Revolution with a twist

Kamau Brathwaite

Kamau Brathwaite (Photo credit: Beverly Brathwaite)

In this commentary, I will explore what I term the “iterative turn” in contemporary poetry. I take iteration to encompass a range of poetic practices, including repetition, sampling, performance, versioning, plagiarism, copying, translation, and reiterations across multiple media. I will focus here especially on how iterative poetry engages forms of political, economic, linguistic authority and their intertwinement with questions of media. The iterative turn in poetry can be understood not just as a shift in rhetorical form but also as an ethical and political response to the crisis in authority engendered by the rise of new technologies of reproduction and the increasing pace of globalization since the late 1980s. In the posts that follow, I will map out just a few of the many forms that this response takes under four broad headings: revolution, copyright, translation, and the book.

Uncertain geographies: Caroline Sinavaiana & Hazel Smith in (imagined) conversation

Part of the "Hand Upon Hand" sculpture in Centennial Park, Sydney; poem by Adam Aitken

In her marvelous, odd textbook, The Writing Experiment: Strategies for Innovative Creative Writing, Hazel Smith devotes a late chapter to “Mapping worlds, moving cities.”  Composing in a kind of sociological sublime, she writes in the subsection, “The diasporic city,” of the sub-section, “Cities rather than city,” “As the concept of the nation-state breaks down, people migrate and borders shift.  The modern western city has become a mixture of nationalities and ethnicities: this has transformed food, clothing, customs, art and language” (260).  Cutting to the chase, she ends her paragraph on “the diasporic city” with this pithy sentence: “The diasporic city is as much about displacement as about place” (261).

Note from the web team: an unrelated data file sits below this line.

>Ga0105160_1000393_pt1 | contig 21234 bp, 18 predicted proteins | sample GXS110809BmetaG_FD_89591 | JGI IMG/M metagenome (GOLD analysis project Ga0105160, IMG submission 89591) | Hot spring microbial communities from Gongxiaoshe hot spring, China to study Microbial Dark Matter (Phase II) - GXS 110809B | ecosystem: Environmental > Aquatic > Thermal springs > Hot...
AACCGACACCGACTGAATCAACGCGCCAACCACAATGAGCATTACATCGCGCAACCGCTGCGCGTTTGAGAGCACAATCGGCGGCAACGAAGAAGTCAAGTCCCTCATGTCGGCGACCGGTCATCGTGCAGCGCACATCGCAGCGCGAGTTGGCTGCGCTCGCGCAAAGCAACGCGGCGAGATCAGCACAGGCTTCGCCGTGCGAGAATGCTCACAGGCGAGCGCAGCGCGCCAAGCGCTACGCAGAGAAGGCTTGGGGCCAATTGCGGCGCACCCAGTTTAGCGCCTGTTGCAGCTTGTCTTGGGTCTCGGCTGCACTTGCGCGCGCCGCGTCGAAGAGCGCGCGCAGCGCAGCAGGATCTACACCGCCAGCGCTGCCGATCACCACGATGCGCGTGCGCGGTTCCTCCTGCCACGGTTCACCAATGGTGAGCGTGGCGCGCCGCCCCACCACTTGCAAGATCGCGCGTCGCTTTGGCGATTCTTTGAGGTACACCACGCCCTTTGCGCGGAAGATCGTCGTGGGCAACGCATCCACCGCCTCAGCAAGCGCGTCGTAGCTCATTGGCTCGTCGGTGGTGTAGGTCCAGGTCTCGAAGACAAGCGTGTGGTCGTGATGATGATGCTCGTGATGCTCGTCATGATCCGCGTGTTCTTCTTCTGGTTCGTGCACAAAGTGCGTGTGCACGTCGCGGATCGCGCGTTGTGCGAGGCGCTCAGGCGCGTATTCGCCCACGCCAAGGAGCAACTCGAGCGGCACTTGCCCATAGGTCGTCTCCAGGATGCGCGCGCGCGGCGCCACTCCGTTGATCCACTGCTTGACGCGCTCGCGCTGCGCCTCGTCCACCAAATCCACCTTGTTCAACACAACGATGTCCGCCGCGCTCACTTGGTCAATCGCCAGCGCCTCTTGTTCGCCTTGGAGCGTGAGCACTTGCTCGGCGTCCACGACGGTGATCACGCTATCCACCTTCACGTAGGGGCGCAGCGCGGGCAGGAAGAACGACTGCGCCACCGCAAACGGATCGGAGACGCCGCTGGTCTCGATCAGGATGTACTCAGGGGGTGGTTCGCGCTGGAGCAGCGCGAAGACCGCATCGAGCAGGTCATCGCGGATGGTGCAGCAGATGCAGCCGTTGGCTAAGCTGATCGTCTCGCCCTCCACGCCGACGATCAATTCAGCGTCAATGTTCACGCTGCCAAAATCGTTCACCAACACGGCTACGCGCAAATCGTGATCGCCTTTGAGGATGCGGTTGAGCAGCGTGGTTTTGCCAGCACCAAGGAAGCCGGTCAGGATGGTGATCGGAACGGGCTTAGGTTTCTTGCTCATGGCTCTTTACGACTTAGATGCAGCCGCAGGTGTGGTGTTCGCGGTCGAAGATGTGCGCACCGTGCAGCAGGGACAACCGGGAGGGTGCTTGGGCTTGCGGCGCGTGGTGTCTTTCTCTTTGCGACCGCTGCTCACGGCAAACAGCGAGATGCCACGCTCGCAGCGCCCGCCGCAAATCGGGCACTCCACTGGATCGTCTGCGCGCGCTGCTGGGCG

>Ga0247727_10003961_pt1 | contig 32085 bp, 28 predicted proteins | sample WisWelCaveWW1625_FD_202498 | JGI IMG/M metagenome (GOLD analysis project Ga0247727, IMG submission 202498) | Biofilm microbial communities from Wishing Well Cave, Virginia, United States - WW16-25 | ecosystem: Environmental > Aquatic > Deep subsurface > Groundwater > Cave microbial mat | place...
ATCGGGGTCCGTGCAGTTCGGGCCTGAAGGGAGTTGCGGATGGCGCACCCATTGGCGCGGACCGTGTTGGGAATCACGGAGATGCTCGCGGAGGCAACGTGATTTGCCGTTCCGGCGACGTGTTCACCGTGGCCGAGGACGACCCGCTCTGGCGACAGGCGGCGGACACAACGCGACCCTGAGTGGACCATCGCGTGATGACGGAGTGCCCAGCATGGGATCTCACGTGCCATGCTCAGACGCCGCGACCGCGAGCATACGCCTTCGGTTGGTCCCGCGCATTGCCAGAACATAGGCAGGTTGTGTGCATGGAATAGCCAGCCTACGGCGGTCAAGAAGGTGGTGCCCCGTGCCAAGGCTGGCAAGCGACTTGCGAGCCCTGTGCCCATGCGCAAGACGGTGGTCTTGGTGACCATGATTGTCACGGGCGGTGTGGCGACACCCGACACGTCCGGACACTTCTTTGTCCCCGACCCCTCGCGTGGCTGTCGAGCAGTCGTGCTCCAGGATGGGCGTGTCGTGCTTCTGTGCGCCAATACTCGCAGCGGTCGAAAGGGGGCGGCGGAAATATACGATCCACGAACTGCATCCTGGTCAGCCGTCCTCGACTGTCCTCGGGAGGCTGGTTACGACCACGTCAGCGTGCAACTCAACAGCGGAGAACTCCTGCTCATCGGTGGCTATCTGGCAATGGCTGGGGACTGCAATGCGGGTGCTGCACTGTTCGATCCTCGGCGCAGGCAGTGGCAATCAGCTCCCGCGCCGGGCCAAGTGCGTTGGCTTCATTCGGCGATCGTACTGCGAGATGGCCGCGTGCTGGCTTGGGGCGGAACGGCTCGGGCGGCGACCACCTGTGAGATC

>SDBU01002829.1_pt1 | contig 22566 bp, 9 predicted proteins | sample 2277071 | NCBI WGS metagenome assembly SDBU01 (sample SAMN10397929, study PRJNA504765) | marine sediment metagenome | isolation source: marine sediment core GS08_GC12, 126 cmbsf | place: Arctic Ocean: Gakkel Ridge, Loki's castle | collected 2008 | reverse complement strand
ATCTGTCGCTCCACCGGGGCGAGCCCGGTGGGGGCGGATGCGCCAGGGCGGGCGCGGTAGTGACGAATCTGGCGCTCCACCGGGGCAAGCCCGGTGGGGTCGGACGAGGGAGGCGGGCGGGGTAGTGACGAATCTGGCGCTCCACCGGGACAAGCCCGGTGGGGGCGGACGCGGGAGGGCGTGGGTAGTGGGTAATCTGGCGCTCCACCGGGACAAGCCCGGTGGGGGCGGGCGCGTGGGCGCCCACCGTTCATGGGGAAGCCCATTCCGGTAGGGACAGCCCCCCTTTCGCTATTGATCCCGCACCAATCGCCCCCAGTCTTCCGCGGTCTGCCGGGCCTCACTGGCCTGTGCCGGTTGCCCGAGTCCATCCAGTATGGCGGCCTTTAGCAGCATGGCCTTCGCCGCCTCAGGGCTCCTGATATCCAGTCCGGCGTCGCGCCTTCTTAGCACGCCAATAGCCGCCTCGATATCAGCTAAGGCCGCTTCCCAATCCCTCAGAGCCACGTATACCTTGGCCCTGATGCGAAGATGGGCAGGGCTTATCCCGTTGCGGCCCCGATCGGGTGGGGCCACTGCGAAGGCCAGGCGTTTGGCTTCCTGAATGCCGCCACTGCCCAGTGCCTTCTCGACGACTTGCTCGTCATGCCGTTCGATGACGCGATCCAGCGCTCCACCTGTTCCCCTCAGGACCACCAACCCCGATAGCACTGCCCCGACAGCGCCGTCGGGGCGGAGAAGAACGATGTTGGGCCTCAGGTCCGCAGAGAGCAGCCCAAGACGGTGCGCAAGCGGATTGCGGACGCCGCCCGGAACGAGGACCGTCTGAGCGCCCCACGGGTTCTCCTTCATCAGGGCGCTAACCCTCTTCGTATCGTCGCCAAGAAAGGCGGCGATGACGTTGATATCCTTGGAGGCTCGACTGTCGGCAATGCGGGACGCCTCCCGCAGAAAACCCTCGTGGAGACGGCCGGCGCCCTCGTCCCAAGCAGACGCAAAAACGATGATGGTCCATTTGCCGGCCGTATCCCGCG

Laurie Anderson, 2003

Laurie Anderson visited the Writers House in 2003. On the third day of her visit, I interviewed her for an hour or so, and here are segments of the recording:

  1. introduction by Al Filreis (3:19): MP3
  2. on the Nerve Bible and the body (4:06): MP3
  3. on the autobiographical nature of the Nerve Bible (1:57): MP3
  4. on time and responsibility (4:34): MP3
  5. on ending but not concluding performances (2:28): MP3
  6. on performing Statue of Liberty at the 2001 Town Hall performance (8:20): MP3
  7. on starting out as an artist and being in a commune (7:49): MP3
  8. on technology and media (8:57): MP3
  9. on Puppet Motel (2:52): MP3
  10. Anderson's favorite contemporary poets (6:37): MP3
  11. on the impossibility of technology being sensually subtle (6:27): MP3
  12. on Melville's bible and Songs and Stories from Moby Dick (8:33): MP3
  13. on whether or not people are getting better (3:51): MP3

Paradoxical print publishers TRAUMAWIEN

Shocking Blue Demon Lover, a TRAUMAWIEN book by Margit Hinke
Shocking Blue Demon Lover, a TRAUMAWIEN book by Margit Hinke